This Mazda CX-3 Akari is finished in Soul Red Crystal Metallic and it’s a colour that you can almost fall in to. Magnificent to say the least. There are a lot of paint colours in the car market but few are as lustrous as this colour.
And as I press publish on this article, Mazda CX-3 has just been awarded the Best City SUV in the 2018 Drive Car of the Year awards. And that’s no mean feat in a segment packed full of very good cars. In Mazda’s own words “Comprehensive, intensive testing by a team of motoring experts was carried out to determine the 2018 winners, and the sum of the CX-3’s design, tech, performance and safety features set it apart from its competitors.”
What is it? This Mazda CX-3 is the Akari – the top model in the CX-3 lineup. It has almost everything that you’d expect in a luxury compact SUV and arguably competes heartily with the likes of Audi Q2, BMW X1 and Lexus NX300 (new smaller Lexus UX model out soon).
Competition? Apart from the aforementioned premium SUV entrants, you could compare the Mazda CX-3 Akari with Fiat 500x, Ford Ecosport, Honda HR-V, Hyundai Kona, Infiniti QX30, Jaguar E-Pace, Mini Cooper Countryman, Mitsubishi ASX, Nissan Qashqai, Peugeot 2008, Renault Capture, Suzuki Vitara, Toyota CH-R, and perhaps Volkswagen Golf Alltrack.
At a stretch, at least in price, but far away in quality, you could include, Holden Trax as well as Jeep Renegade and Compass.
How Much? The Mazda CX-3 range starts from $23,990 (plus on-road costs and dealer delivery) for the manual Neo Sport and goes to the range-topping Mazda CX-3 Akari Auto All Wheel Drive at $37,990. Currently, Mazda dealers in Queensland are offering the Akari for $37990 drive away.
At the Front
Mazda Cx-3 has the typical Mazda family look – a fine looking grille, headlights and an included front splitter. The splitter helps channel the air into the braking and cooling systems, making the CX-3 more efficient.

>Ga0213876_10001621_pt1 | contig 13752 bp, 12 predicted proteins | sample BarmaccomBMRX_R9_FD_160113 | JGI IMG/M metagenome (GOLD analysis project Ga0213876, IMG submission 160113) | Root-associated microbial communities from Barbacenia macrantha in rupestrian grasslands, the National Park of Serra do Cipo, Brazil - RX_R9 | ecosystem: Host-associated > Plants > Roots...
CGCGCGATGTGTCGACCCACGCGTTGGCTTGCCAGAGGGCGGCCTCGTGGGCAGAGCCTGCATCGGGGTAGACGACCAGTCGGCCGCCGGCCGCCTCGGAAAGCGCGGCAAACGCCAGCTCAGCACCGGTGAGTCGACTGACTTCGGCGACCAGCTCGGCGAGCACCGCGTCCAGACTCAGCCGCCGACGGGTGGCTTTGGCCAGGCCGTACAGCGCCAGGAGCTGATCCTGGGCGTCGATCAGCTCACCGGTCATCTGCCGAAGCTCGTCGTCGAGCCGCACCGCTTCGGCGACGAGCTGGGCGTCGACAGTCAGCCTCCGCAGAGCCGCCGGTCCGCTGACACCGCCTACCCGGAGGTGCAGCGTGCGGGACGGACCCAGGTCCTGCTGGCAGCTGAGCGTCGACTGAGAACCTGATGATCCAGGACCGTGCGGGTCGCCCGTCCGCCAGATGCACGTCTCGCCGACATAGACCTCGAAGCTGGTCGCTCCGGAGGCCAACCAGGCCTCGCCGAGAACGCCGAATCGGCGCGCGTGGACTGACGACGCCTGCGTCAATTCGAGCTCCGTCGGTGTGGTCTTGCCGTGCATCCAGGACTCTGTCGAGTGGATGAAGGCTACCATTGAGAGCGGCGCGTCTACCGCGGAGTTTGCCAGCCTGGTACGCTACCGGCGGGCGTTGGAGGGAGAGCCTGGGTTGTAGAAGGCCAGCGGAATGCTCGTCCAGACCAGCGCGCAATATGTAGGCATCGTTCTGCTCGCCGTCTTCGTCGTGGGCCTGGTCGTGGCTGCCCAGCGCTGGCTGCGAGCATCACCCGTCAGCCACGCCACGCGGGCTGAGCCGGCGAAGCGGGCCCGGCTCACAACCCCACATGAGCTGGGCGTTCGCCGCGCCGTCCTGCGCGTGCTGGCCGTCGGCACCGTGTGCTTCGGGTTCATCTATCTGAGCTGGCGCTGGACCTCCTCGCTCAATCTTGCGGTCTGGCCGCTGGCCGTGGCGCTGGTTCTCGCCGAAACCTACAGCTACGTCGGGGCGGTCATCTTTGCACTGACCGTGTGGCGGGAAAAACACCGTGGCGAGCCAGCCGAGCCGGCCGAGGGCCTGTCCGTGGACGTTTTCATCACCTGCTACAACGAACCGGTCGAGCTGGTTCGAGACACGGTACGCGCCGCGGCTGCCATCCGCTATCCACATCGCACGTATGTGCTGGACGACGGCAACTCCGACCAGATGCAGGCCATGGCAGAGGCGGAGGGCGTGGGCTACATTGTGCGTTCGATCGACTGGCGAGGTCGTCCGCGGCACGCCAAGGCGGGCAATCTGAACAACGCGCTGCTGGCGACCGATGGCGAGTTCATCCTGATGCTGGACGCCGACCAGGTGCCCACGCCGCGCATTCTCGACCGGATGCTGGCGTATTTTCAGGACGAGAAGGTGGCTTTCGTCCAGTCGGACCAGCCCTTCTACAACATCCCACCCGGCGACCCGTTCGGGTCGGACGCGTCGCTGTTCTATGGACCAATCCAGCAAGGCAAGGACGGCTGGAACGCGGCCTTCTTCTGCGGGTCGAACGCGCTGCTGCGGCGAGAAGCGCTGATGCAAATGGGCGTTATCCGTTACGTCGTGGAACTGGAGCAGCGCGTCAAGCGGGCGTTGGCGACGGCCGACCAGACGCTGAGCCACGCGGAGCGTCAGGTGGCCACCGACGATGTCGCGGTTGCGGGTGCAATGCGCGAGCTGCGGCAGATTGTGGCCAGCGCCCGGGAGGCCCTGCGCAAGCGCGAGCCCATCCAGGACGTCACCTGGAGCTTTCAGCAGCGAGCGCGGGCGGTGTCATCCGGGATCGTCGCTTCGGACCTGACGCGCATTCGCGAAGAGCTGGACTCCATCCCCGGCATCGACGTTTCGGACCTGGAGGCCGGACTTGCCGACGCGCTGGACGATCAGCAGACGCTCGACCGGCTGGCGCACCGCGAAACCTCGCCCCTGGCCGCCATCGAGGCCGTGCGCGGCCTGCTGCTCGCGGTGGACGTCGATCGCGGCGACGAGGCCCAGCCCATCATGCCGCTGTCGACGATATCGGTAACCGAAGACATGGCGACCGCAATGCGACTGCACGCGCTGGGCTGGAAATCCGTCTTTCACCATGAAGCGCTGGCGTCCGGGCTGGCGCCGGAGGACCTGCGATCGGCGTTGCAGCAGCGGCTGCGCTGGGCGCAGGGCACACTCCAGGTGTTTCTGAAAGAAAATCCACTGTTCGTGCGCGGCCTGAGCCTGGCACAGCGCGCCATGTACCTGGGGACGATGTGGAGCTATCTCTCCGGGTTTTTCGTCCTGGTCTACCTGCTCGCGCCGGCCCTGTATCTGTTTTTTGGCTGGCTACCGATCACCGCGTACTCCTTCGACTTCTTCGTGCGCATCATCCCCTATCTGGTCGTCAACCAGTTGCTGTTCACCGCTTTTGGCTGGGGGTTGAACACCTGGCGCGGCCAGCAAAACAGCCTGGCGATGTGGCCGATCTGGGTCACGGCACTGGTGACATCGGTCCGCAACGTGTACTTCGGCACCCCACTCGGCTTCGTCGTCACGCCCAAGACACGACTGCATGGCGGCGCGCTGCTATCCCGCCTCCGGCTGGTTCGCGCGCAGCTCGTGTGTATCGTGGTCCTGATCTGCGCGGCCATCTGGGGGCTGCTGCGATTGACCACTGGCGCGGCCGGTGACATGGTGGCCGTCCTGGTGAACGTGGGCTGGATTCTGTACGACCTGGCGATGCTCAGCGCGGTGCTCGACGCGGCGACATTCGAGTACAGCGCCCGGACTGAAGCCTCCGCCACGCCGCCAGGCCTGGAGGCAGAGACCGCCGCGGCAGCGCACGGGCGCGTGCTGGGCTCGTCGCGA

Headlights are adaptive LED’s with auto on/off function. Daytime running lamps are standard as are front fog lamps.
All Cx-3’s have a 2.0-litre petrol engine and a 6-speed transmission – either manual or automatic. The Akari is only available in Auto.
The 2.0-litre engine produces 110kw of power, more than sufficient as around town commuter vehicle or highway runner.
Down The Side
The side profile of the CX-3 is attractive with the typical wedge design found in most of the suvs on the market. Mazda takes pride in their design strategy and if you line up their contributions, Cx-3, Cx-5 Cx-8 and CX-9 the family resemblance is uncanny.
Mazda is also extremely focused on safety and technology and this ethos is evident in all models and particularly this new Mazda Cx-3 Akari.
If you’d prefer to browse the total specification list, click on this link – Mazda CX-3 Specs but below are the ones that I think are the most important to consider with the Mazda Cx-3 Akari.
One aspect of this top of the line Mazda Cx-3 that did disappoint me was the lack of auto windows for the front passenger seat. If I was the designer, I’d have auto down/up windows for all the seating positions. Arguably this feature doesn’t cost a lot of money and with the Akari, I think it’s justified.
Another aspect of modern cars that I like is the ability to close or open all the windows (and the sunroof) from the driver’s key fob. Volkswagen, BMW and even Nissan have this feature and I’m fairly confident that other prestige Europeans and Japanese brands have it too.
If, as a company, you’re trying hard to move consumers up from a basic or mid-range model, then it makes sense to offer the surprise and delight items. I recall in my VW days that customers were absolutely wonderous about the remote up and down window feature.
At the back
There’s enough room in the luggage area of the Mazda CX-3.
With the second row in play, plenty of space for prams, golf clubs and any DIY supplies you may pick up on your travels. WIth the second row stowed, space is almost cavernous.
With a split-fold rear seat system, you can still carry 1 or 2 passengers whilst still able to stow that flat pack from Bunnings or Ikea
Drivers Side and Seat
You really only get to know how comfortable a car is after you’ve driven it for a longer time. One of my biggest beefs with dealer test drives is that they’re typically around the block and rarely out on the highway. If car makers and dealers want to earn the trust of their customers, I’d recommend that they offer overnight test drives at worst and weekend test drives preferably.